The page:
Pakistan readies to pay $27m to Broadsheet after London accounts frozen


LONDON: The Pakistani government has issued instructions to United National Bank’s London office to make a payment of around $27 million to Broadsheet after the company moved the London High Court and obtained freezing orders on monies kept in bank accounts in London linked with the Government of Pakistan.

Broadsheet LLC was hired by the National Accountability Bureau (NAB) during former president Pervez Musharraf’s regime to investigate the alleged hidden assets of a number of Pakistanis abroad, including the Sharif family. The agreement was terminated by NAB in 2003, after which Pakistan owed damages to the company.

Trusted sources have shared that the instructions were issued recently to comply with the London High Court orders pertaining to the Third Party Debt Order which directed the United National Bank last month to freeze financial assets worth around $27 million in the accounts belonging to the state of Pakistan.

A hearing has been scheduled for 3rd of November at the London High Court’s Financial Division where Pakistan government’s team will inform the court about the arrangements it has made to make the payments to Broadsheet LLC.

The source said that the government has directed the London bank to have the monies ready to dispose off all liabilities as per the London High court order.

But the owner of Broadsheet LLC is seeking at least $33 million on account of the accrued interest at the rate of around $5,000 per day.

His lawyers have said that the client will be seeking damages and further payments on account of the alleged breaches of court orders and that means the total payments could go beyond $35 million. 

A spokesman of Broadsheet told this reporter that several matters will be brought before the court and “we believe that the final payment will be nearly in the region of $35 million as that figure will cover us fully”.

In June this year, NAB had sought Rs4.41 billion from the Finance Division to clear the outstanding liabilities to Broadsheet. This was after Broadsheet won a case of arbitration against NAB in the Chartered Institute of Arbitration in London. The arbitrator had issued part final award (quantum) for $21,589,460.00 along with interest.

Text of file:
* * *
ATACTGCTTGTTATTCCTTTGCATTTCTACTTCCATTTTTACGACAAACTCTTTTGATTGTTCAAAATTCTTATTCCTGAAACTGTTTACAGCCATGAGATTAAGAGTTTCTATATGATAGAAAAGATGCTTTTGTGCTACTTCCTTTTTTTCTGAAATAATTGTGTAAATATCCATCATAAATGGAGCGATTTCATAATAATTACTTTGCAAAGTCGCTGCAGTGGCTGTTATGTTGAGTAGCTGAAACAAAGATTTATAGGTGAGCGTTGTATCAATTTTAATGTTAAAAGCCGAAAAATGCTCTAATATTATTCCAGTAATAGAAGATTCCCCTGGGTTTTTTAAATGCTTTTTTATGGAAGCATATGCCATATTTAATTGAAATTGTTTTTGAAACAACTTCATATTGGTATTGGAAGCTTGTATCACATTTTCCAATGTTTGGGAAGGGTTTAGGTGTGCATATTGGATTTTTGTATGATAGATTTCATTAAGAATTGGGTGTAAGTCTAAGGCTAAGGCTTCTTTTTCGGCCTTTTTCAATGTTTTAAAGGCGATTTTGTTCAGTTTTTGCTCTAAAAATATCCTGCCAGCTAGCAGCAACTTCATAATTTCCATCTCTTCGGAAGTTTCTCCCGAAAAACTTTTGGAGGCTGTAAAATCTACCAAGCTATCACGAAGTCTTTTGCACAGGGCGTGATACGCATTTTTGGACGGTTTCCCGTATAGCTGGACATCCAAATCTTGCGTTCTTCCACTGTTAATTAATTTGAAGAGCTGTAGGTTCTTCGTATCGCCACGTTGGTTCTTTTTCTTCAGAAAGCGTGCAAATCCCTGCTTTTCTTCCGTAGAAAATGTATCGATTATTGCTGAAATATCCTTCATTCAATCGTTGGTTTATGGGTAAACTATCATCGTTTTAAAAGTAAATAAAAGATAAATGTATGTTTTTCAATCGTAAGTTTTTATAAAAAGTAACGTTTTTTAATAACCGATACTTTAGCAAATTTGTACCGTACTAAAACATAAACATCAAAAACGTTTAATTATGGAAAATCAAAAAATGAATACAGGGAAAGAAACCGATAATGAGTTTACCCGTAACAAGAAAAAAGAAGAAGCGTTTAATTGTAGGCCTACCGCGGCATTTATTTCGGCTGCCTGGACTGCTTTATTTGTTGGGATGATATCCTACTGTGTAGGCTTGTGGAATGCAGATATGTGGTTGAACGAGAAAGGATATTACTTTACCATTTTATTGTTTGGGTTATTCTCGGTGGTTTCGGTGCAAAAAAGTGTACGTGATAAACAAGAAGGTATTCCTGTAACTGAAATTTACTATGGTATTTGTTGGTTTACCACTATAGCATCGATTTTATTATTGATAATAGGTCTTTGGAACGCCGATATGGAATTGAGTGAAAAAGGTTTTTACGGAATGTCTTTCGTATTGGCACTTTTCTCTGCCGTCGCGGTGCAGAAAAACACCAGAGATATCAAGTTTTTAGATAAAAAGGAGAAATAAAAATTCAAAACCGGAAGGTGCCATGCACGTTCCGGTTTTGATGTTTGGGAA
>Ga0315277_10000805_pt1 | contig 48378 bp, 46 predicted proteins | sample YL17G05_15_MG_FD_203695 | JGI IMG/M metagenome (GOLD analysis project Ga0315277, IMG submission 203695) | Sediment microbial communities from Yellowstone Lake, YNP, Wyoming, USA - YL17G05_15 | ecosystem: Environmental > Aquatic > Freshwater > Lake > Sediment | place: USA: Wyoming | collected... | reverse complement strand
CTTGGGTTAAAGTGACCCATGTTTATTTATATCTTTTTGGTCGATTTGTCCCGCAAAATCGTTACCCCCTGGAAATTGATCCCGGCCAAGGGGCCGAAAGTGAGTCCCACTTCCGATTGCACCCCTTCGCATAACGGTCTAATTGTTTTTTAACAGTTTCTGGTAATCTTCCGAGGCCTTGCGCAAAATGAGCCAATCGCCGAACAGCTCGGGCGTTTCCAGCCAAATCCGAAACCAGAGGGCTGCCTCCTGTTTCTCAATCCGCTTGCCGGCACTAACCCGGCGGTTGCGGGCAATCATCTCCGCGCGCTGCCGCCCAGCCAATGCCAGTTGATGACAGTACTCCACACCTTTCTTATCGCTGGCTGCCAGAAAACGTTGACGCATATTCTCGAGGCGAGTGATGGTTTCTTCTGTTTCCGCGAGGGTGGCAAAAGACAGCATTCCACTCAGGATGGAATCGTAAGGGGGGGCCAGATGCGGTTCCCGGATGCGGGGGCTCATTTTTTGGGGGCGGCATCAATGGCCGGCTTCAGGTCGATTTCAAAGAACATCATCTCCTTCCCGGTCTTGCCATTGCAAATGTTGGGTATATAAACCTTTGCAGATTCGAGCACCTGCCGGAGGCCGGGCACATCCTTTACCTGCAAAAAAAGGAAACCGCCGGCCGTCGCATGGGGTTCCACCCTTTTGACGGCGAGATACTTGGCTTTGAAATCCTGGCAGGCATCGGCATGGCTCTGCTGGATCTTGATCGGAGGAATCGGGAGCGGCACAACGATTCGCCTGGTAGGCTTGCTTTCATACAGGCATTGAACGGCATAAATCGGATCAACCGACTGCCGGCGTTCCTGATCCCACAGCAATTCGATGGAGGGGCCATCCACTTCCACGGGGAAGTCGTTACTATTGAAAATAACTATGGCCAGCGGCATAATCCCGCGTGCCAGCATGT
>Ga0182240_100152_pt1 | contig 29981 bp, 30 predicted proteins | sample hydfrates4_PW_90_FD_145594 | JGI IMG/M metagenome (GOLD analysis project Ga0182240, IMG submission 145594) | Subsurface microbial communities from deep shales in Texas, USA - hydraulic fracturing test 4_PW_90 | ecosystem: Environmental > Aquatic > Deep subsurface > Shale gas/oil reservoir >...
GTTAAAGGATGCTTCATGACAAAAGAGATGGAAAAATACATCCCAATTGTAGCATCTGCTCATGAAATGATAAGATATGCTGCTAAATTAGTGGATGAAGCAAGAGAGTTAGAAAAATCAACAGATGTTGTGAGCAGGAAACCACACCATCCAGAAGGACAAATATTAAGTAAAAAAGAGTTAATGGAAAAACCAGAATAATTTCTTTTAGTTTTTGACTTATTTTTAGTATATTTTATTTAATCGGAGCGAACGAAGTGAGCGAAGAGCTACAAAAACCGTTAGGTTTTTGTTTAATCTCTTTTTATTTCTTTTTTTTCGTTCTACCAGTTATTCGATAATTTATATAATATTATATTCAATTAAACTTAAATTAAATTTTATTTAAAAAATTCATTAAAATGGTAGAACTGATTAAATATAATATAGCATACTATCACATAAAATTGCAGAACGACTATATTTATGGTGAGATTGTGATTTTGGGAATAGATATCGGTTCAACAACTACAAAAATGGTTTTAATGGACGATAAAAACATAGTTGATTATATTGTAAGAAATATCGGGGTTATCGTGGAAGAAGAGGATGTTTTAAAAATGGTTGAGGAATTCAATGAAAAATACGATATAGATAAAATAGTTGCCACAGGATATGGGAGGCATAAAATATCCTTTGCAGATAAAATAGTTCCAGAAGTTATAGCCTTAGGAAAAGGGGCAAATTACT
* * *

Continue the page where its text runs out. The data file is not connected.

The Chartered Institute of Arbitration also issued part final award (costs) amounting to $5,637,130.50 against the Government of Pakistan through NAB. The total amount payable stood at $27,226,590.50.

Broadsheet’s owner obtained freezing orders from the court in early August and the freeze will remain in effect until the final hearing which is due in the first week of November. 

It is understood that at that time the funds will be turned over to Broadsheet to satisfy the Pakistani state’s debt but the company’s lawyers have indicated that they will be making further applications.

Soon after receiving the court orders, United National Bank said that it had taken the necessary steps against a number of additional accounts held with it to enforce the interim order.

In late July as the Pakistan cricket team arrived here for the summer tour of England, Broadsheet said it would be seeking to “seize the assets of the Pakistani cricket team” but no action was taken due to legal technicalities and practical difficulties.

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